Implementing Facility Recycling Standards with Pitney Bowes’ Ellen Huang and Adam Lewenberg
June 8, 2011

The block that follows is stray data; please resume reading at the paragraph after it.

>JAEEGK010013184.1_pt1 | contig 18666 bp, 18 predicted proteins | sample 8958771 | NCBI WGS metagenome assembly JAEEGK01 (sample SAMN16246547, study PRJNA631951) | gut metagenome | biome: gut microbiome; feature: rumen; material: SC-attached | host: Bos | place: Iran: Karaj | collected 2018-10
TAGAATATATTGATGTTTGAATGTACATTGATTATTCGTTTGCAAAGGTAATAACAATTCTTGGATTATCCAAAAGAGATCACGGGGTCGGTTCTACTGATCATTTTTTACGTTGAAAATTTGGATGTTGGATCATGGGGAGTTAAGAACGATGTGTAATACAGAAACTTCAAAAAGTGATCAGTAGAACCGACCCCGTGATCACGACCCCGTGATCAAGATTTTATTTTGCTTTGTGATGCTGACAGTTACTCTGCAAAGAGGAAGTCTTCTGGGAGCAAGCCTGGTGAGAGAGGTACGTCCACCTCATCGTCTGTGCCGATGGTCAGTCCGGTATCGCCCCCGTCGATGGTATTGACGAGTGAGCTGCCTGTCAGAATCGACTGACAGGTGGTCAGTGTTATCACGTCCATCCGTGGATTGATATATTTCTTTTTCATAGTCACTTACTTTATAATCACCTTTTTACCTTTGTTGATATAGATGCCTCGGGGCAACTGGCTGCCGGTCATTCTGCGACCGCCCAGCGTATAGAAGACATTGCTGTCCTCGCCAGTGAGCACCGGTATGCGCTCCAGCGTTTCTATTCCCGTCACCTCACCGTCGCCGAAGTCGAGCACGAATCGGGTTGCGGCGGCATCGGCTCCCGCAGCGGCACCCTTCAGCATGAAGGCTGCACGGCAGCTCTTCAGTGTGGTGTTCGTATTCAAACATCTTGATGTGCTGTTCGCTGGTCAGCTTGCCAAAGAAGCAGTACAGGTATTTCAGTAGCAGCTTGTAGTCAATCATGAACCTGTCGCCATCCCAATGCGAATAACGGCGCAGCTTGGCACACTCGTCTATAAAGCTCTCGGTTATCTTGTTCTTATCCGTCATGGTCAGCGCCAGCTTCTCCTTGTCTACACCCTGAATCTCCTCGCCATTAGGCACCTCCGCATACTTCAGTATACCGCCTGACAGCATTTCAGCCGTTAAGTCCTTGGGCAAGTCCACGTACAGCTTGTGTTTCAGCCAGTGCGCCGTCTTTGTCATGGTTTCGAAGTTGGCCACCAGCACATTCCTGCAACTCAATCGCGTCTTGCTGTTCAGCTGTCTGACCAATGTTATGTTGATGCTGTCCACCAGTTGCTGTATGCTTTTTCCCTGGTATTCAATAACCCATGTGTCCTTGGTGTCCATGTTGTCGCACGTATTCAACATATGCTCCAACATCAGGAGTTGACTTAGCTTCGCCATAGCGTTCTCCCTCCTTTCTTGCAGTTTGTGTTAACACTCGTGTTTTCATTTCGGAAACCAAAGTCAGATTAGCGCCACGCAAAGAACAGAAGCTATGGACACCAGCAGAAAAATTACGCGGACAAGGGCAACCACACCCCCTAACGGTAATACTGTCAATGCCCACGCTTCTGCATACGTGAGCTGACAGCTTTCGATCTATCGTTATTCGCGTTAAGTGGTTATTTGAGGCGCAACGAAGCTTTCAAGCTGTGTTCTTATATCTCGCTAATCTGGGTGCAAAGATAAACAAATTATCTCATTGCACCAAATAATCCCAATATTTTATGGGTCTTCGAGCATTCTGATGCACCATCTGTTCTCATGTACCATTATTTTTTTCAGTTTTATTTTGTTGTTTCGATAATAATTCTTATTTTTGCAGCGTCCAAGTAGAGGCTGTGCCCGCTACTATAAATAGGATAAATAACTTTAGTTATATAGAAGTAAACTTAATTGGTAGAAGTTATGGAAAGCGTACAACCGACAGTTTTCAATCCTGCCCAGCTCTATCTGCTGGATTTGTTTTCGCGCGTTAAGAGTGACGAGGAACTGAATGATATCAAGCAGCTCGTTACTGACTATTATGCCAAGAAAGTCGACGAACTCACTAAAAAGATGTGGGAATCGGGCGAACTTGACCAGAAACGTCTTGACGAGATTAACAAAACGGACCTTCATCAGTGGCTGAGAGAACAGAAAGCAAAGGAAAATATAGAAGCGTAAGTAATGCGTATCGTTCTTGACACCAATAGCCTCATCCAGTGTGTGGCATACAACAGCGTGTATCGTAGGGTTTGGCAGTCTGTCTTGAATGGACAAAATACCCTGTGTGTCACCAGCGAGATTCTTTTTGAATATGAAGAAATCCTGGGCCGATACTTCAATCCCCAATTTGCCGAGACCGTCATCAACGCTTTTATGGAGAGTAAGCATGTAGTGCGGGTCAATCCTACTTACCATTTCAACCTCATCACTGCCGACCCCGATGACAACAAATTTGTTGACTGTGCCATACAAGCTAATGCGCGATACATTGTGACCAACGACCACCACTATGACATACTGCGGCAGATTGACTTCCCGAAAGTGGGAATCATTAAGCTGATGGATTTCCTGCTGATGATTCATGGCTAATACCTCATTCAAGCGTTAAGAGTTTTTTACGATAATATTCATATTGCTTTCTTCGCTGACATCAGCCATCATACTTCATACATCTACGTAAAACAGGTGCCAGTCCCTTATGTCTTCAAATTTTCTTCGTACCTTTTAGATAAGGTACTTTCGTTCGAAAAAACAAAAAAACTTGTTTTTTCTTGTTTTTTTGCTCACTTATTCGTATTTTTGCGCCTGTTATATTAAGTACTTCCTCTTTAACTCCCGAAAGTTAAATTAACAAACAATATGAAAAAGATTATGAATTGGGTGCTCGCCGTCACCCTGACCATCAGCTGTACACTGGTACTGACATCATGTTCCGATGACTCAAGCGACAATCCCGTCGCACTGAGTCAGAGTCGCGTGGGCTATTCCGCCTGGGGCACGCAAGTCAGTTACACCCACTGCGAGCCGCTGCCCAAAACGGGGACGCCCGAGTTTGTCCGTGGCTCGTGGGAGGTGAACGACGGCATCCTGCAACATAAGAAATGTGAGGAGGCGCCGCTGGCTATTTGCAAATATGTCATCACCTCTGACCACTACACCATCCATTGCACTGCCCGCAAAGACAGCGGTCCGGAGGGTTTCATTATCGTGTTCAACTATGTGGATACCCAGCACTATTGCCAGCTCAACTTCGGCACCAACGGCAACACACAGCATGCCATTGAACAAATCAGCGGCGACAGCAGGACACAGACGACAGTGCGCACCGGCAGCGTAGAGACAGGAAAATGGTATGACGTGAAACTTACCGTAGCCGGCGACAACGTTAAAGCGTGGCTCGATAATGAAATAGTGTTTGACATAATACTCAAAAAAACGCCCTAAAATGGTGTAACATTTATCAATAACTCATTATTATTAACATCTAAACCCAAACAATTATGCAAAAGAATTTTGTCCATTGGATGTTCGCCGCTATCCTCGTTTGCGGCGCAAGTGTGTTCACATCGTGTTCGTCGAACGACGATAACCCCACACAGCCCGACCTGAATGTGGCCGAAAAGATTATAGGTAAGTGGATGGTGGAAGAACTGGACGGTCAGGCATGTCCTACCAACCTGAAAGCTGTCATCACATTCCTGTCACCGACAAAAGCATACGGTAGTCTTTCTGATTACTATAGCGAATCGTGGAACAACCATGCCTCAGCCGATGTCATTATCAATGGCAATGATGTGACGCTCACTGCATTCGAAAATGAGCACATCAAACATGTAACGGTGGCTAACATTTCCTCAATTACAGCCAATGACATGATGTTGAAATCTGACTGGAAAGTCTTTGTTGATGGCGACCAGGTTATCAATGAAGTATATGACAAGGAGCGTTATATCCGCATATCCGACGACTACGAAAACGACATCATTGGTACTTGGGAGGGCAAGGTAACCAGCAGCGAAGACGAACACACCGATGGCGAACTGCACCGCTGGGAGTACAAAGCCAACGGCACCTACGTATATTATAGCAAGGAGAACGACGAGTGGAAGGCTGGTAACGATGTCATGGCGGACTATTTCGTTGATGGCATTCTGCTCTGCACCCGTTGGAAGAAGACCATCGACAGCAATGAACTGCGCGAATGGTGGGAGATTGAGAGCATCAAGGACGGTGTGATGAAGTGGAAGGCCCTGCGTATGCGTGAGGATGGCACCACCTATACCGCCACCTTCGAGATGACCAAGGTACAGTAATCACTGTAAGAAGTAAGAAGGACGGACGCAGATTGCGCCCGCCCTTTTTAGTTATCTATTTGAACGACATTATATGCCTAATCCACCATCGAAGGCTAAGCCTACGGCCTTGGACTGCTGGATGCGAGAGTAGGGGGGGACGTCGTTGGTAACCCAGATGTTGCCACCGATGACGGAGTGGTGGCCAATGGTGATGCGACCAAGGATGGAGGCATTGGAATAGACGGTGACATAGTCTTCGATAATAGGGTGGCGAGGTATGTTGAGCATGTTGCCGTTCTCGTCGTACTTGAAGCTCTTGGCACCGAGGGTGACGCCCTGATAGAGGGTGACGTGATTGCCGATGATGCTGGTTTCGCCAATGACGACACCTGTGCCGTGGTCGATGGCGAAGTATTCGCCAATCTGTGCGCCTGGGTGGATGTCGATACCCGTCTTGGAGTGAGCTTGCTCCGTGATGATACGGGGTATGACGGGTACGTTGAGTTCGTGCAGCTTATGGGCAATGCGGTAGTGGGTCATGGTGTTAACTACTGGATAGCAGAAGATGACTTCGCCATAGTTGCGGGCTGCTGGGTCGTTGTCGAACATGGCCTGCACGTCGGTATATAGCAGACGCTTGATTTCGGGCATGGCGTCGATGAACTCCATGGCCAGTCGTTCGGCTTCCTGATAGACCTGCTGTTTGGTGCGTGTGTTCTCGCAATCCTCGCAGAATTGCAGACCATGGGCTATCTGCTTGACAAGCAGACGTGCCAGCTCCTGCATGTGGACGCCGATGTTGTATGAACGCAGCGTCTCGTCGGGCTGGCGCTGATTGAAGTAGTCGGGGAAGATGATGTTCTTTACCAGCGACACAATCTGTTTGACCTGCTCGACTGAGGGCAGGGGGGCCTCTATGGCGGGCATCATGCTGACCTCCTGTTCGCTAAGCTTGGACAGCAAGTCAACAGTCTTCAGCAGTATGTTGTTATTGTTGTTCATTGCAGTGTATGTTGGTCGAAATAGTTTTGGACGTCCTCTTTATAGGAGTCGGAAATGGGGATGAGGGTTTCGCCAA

JOHN SHEGERIAN: Welcome back to Green is Good, and we’re so honored today to have with us from Pitney Bowes Adam Lewenberg, the Director of Business Development Green Products and Ellen Huang, the Director of Environmental Affairs. Welcome to Green is Good. ADAM LEWENBERG: Thanks for having us. JOHN SHEGERIAN: We’re happy that you’re both here today. This is great when we have two great green leaders on from an amazing and wonderful legendary brand here in the United States because both of you bring different perspectives to the discussion. I want to just start off by asking you about this hall of fame that you guys are in. You guys were honored with the WasteWise hall of fame by the EPA. What is this about? I’ve been in the waste and recycling industry for years, but we’ve never gotten any award like this. Tell us how Pitney Bowes got this award. ELLEN HUANG: Thank you, John. Back in 1994, the U.S. EPA launched the WasteWise program as a voluntary initiative to help businesses and institutions find practical methods to reduce municipal solid waste and increase material reuse and recycling and to encourage the use of recycling and recycling practices. That happened in 1994. Pitney Bowes had participated in the WasteWise program since 1996, and because of our commitment and all the new recycling initiatives that have taken place within our program and our leadership in the community for recycling, the U.S. EPA awarded us the highest honor in their WasteWise hall of fame in 2007. So, we’re very, very proud of that accomplishment. All of our major facilities all over the world participate in recycling programs. We have product recycling as well as all of our internal recycling stream from everyday office products, including office papers and ink cartridges and toners and so forth. JOHN SHEGERIAN: On the earlier segment before your segment here on the show, we were talking to General Motors. They shared with us how recycling has saved them $2.5 billion a year, which goes right to their bottom line. So, again, with your message again, Ellen, it’s proving that recycling does pay. Recycling is an important part of the sustainability message, and it also leads to greener products with a better bottom line for the companies that engage in recycling. ADAM LEWENBERG: We’ve found that we’ve been able to create businesses around this program, where we’ve been able to reuse a lot of our products, which is, in our world of formal recycling, by reusing some of the products that we get as returns, and being able to offer them to customers. We just find huge opportunities in this space, John. Our typical customers lease equipment for a period of time, three or four years, and then when that lease is up, they typically will get new equipment. There’s this huge pool of returns that we can make available to these customers and to run through responsible recycling programs. MIKE BRADY: So, Adam, when you have these returns, the equipment is still good, but it’s not the latest and greatest, so you do what with it then? You refurbish it and you make it available to customers at a different price point? ADAM LEWENBERG: Exactly. In some cases, this is the latest model that we’re still producing, but we will follow a factory-certified process to break them down and rebuild them, test them, and mark them to the same specifications, basically, as new equipment. Customers benefit because the equipment is less expensive, and they feel comfortable with the fact that they’re factory-certified units, that they know they can depend on. JOHN SHEGERIAN: So, in other words, Adam, what we just learned from Ellen and from you is recycling is really part of the DNA of Pitney Bowes. ADAM LEWENBERG: Exactly. JOHN SHEGERIAN: Love it. Talk a little bit about design. You have a whole program called Design for Environmental Quality, which is fascinating to us, and I want our listeners to hear because you’ve broken it down in a very forensic and very interesting way. Can you give the highlights of your Design for Environmental Quality program? ELLEN HUANG: Absolutely. When Adam was talking about our product take-back program and how we do recycle and reuse parts and components and remanufacture products, we start with a conceptual design, planning all the recycling and the end of life disposition of these products way up in the conceptual design. Back in 1991, Pitney Bowes was really a leader in integrating the environmental considerations into the product engineering and design process. We had what we call the Design for Environmental Quality initiative because it was good for the environment, and we thought it was also smart for Pitney Bowes’ business to consider, for example, different features, compatibility of materials, minimizing the number of different and similar material types, so that when the product has lived through its first life with our customers and it comes back to our facilities, it facilitates us separating and disassembling the material and rebuilding the product, so that we can remanufacture it as another quality product that can be provided to customers as remanufactured equipment. JOHN SHEGERIAN: So, you were talking about the six top lines that we’re talking about here, Ellen, are energy efficiency, material intensity, selection, operating efficiency, reuse and recycle, sustainability supply chain and eco-efficient solutions. ELLEN HUANG: Right. Over time, the Design for Environmental Quality program evolved into different areas, including energy efficiency and having different sleep modes for our equipment, our material selection. We have designed now certain materials that may be of concern from a hazardous perspective or regulatory perspective. Upgrading efficiency of the equipment, even the noise levels of our equipment, definitely reuse or recyclability of our machines. Over 95% of the machine is recyclable in terms of commodity materials when it does finally reach its end of life, and we can’t give it to other generation out in the field. We do scrap the equipment and recycle the equipment, and those products or those parts can be broken down into commodity materials easily, and be recycled. The supply chain has as lot of focus on pulling down these similar commitments and values throughout our supply chain, and providing our customers an eco-efficient solution. JOHN SHEGERIAN: Mike’s on his laptop and I’m on my iPad here in the studio, and for our listeners who just joined us, we’re really honored today to have Adam Lewenberg and Ellen Huang from Pitney Bowes on with us. If you’ve got your iPad or laptop or desktop open in front of you, please go to their great website, www.pb.com/responsibility. On this great site, I see here, Ellen, to further what you’re saying, not only do you recycle the wonderful products that you guys make, but you also extend your recycling efforts and your sustainability efforts to the content of your packaging of your products. ELLEN HUANG: Right. We do integrate as much recycled content into our packaging material as possible. As with our products, we minimize the similar types of materials so that the packaging could be recycled more efficiently and be reused. In fact, the machines that come back into our operation, we do recover all those packaging and we either reuse them or we recycle all the packaging material. JOHN SHEGERIAN: Adam, a little while ago, you were talking about the reuse. Mike was asking you about the reuse issue. Can you share with us new versus old? In these austere times, why would customers want to buy used products rather than old ones? How does that work at your great company, Pitney Bowes? ADAM LEWENBERG: One of the main benefits of these units is they’re 30% off or more off the list price of the new equipment basis. In a lot of cases, we’re still selling the same units as new as we’re selling as remanufactured. That’s one reason. The second is they have the same exact warranties and maintenance contracts as new equipment. We don’t differentiate. From a warranty perspective, it’s during the first 90 days a unit comes out and is faulty, we will fix it, replace it, and if that doesn’t work, we will terminate the agreement and refund the money back. Most of our customers have maintenance agreements. With the maintenance agreement, the entire term of the lease is covered by our warranty, as well as three years if it’s purchased. We want to make sure that these units, when they’re leaving our facility, are in the same shape as new equipment because we don’t want to have increased service calls in the field. We want a good customer experience out there, and we want our customers to be satisfied with these units, especially customers that need lower price points, like government entities or people that are struggling in the economy. JOHN SHEGERIAN: Interesting. It’s nice to always buy something nice and new and shiny, but there’s really not much downgrading if you’re buying a well taken care of and upgraded used product. Can you explain, though, the process? Walk our listeners, Adam, a little through the process of rebuilding them. How does that really work in reality? ADAM LEWENBERG: Sure. In the industry, there are small equipment dealers that might sell rebuilt units, and they’re basically Windexed down with a couple parts replaced. That is not all we do in this facility. Before we can even start remanufacturing a specific model, an engineer has to set up a process plan, and that process plan is detailed to the point of what parts need to be replaced, what breakdown levels we have to do, if there’s a scratch over an eighth of an inch on the covers, what are the requirements for replacing covers, and then a quality testing process that someone has to follow. After that processes are written up, each unit, when it comes down the line, it’s made a decision. The best unit to go through the process to be rebuilt, and we select those units based on what kind of condition they come in at, how many cycles they have, how many service calls they’ve had, and then from those units, the best units we pick, we take them down the bones and we break them down, fix the needed parts, rebuild them, and then test them to a factory-certified testing process. That’s the reason that we call these units factory-certified, because we’re taking them down to that level. We box them like new and ship them to customers all over the world. Because we go through that regimented process, we’re willing to back them with the same warranty and the same maintenance contract and the same maintenance costs as new equipment units. We’re that committed to these products. MIKE BRADY: So, Adam, would it be safe to say that based on the life of these units that you are refurbishing and making like new, you would also look at where in the life cycle certain parts are likely to need to be replaced in the future? Do you do some preventative that way too, and replace the parts that like three months from now may need to be replaced as well? ADAM LEWENBERG: Yes. Anything that we think of that could be a problem during the service history, the normal life of that unit going out in the field, we want to get that fixed or replaced up front because our goal is to eliminate service calls out in the field. Service calls are an annoyance to the customers, but they’re also costly to us as a service organization. Our goal is to minimize those things and have units that we feel conform to the like-new standards before they’re shipped out. JOHN SHEGERIAN: Given that point, then let’s segue to the next issue, then. How do you make those choices? How do you decide, Adam, which units get rebuilt and which go to the end of life part of your business? ADAM LEWENBERG: Sure. We would decide on a couple different issues. First is the age and the specific model number. We only have a specific list of models that we’re physical rebuilding. Older units immediately will get sent to our recycling partner, but newer units or units that are on our list to rebuild, we’ll look for the units that are in the best condition, that don’t appear to have any blemishes or damages, and then we run them through a testing process, where we see how many cycles do they have on them, how many service calls, are there any inherent issues that we see that’s going to make this more difficult for us to rebuild? We’re only basically picking the best of the best units that we’re going to rebuild, and the rest of the units follow a different process. JOHN SHEGERIAN: Explain, then, the different process for our listeners out there. ADAM LEWENBERG: What we do is we do a two-step process. The first is we break the units down for parts. The units we don’t plan on using, we’ll pull parts off those. Those parts can be used, and those are parts that we find that are in good condition and in perfect working order, and we use those in some of the rebuilt units, and we use them in service calls out in the field. We feel that if we have perfectly good parts in units that we’re not going to use, we should use them, as opposed to having to buy new. It’s much better environmentally, we feel. And then everything else gets bundled up and sent out to electronics recyclers. They grind it down and they commodity products out of that that can be used for future products out in the industry. JOHN SHEGERIAN: So, when you send the products over to your recycling partner, what happens then? It gets broken down into commodities that then go to smelters? ADAM LEWENBERG: Yeah, they have a pretty amazing shredding system that will take the units down and break them down into parts, and then separate the plastics and the metals and break down the different metals into different commodity parts, so those things can be sold onto the open market. JOHN SHEGERIAN: Got it. What’s measurable is manageable. How many pounds of electronics do you recycle a year? It’s always fascinating. Our listeners always want to know the wow numbers, like when GM walked us through that. Talk a little bit about how many million pounds, like what real impact does Pitney Bowes make? ELLEN HUANG: In the U.S. and Canada, we’ve recycled on the average 6 to 7 million pounds of product every year. Over that, in terms of all of the materials that we recycled throughout our facilities, probably in the order of 20 million pounds. JOHN SHEGERIAN: Wow, 20 million pounds annually. ADAM LEWENBERG: Yeah, we try to do our best to make sure that we have as close to zero waste as we can have. JOHN SHEGERIAN: Wow, that’s great. When you’re choosing the products, Adam, that’s an internal process, the ones that you choose to then refurbish and to resell again, and then you cull out the ones that then go to your recycling partner. How rigorous and how much time did you and Ellen put into choosing your downstream electronic waste recycling partner, and what were the criteria that you were looking for in that kind of partnership? ELLEN HUANG: We view our recycling vendor as a strategic partner. It’s very important for us to select someone who shares a similar value on commitment that Pitney Bowes has. In the electronics recycling industry, there’s a lot of practices that, while may be legal, may not necessarily be the most responsible practices. We certainly wanted to partner with somebody who is beyond legal, who is in the forefront in terms of making sure that they are committed to responsible recycling practices themselves, as well as for us, their customer. In terms of our process, one of the reasons we selected our electronics recyclers is because they were in the forefront of developing one of the most stringent electronics recycling standards available today. There is also responsible recycling with the EPA, and I think Electronics Recyclers is pursuing both simultaneously. It is very important for us from a business perspective that there is a leader in the electronics recycling that has the geographic footprint to support all of our needs throughout the country, but more importantly, that they share in our commitment and in our values for responsible recycling practices. JOHN SHEGERIAN: Ellen, that’s great because as we know, a lot of folks in your positions sometimes delegate that responsibility and don’t always choose, sometimes, at the low-cost or the no-cost recyclers, and we’ve read and heard and seen images of what the results can be when that happens. I’m on your website. I’m on my iPad, which is really just really nice, and Mike’s on your website with his laptop. Again, for our listeners out there that have your devices, your electronic devices in front of you, www.pb.com/responsbility. Click on the Environment button because that’s where we’re going to go next with this discussion. Your environment section on your website, both of you, Mike and I are very impressed here. We’re looking at it and we’re sort of making faces at each other and holding up little signs. It is really well done. Can you both walk us through the many different things, the highlights, of your environmental programs at Pitney Bowes that you want to share with our listeners, both here in the United States and around the world? ELLEN HUANG: Sure. Some of the things that we have done is we are committed to helping our customers in terms of connecting our customers and their communications with their target markets. One facet of that, of course, is the mailing aspect of physical mail. With that, there is paper involved, and so we are committed to using paper and paper products, such as cardboard, from sustainable forestry sources. We don’t have a preference for one over the other, we are just committed that our paper sources are from sustainable forestry certification programs. So, internally, we have procurement policies in place to make sure that our paper sources are from the sustainable sources, whether it has recycled content or not. In addition, we focus on recycling paper materials, so we do place a Recycle Please logo on a lot of our publications. Also, we are founding members of different initiatives, such as the Green Power Market Development Group, which is a partnership with the U.S. Environmental Protection Agency that promotes development and purchasing of alternative energy. Every year, we have committed to purchasing renewable energy credits to support green power projects. So far, our renewable energy credits have resulted in over 15,500 metric tons of CO2 emission reduction. JOHN SHEGERIAN: Also, don’t some of your products also offer remanufactured ink or something like that, I’ve read? ADAM LEWENBERG: Yeah, we have a lot of products designed to help the environment, so one we’re selling remanufactured ink cartridges and toner cartridges. We also sell software that helps reduce undeliverable addressed mail. A lot of companies get a lot of returned mail because they’re not managing the addresses properly. So, we have software that upfront, before the piece is mailed, can clean up those addresses so it has a maximum deliverability effect on the mail. Finally, we do consulting on environmentally friendly mailing practices that can help customers both reduce costs and become more environmentally friendly. JOHN SHEGERIAN: That is just amazing. We’re down to the last minute-and-a-half unfortunately, and of course you both are always welcome to come on back because there’s just so much you’re doing, it’s hard to fit it all in in 23 minutes, but we have to start somewhere, and we had a great start today. Where do you see your industry going with regards to reusing and recycling? Can you both share your thoughts on that? ADAM LEWENBERG: Sure, real quick, I think a lot more customers are going to feel more comfortable having remanufactured equipment, knowing the warranties are the same, and knowing that there’s opportunities for reduced cost. More customers are going to be looking for a way not to have to buy new resources to get those products, and to be able to use what’s already out there and built as a way to reduce costs and to help the environment. JOHN SHEGERIAN: That is just great. Ellen, what do you think? ELLEN HUANG: Absolutely. When there are limited resources available in this world, we have to look for efficient ways to utilize the materials that are available, and we have seen, both from our suppliers, ourselves, and our customers, having an increased interest in terms of recycling practices, recycling content, and recyclability of materials in the products and services that we offer. JOHN SHEGERIAN: Again, Mike and I are so honored for both of you to come on the show, and we wish you continued success at Pitney Bowes. It’s well deserved and earned because you guys truly are the green leaders in your industry. Adam Lewenberg and Ellen Huang, you are the dynamic duo of the environmental movement, and truly living proof that green is good.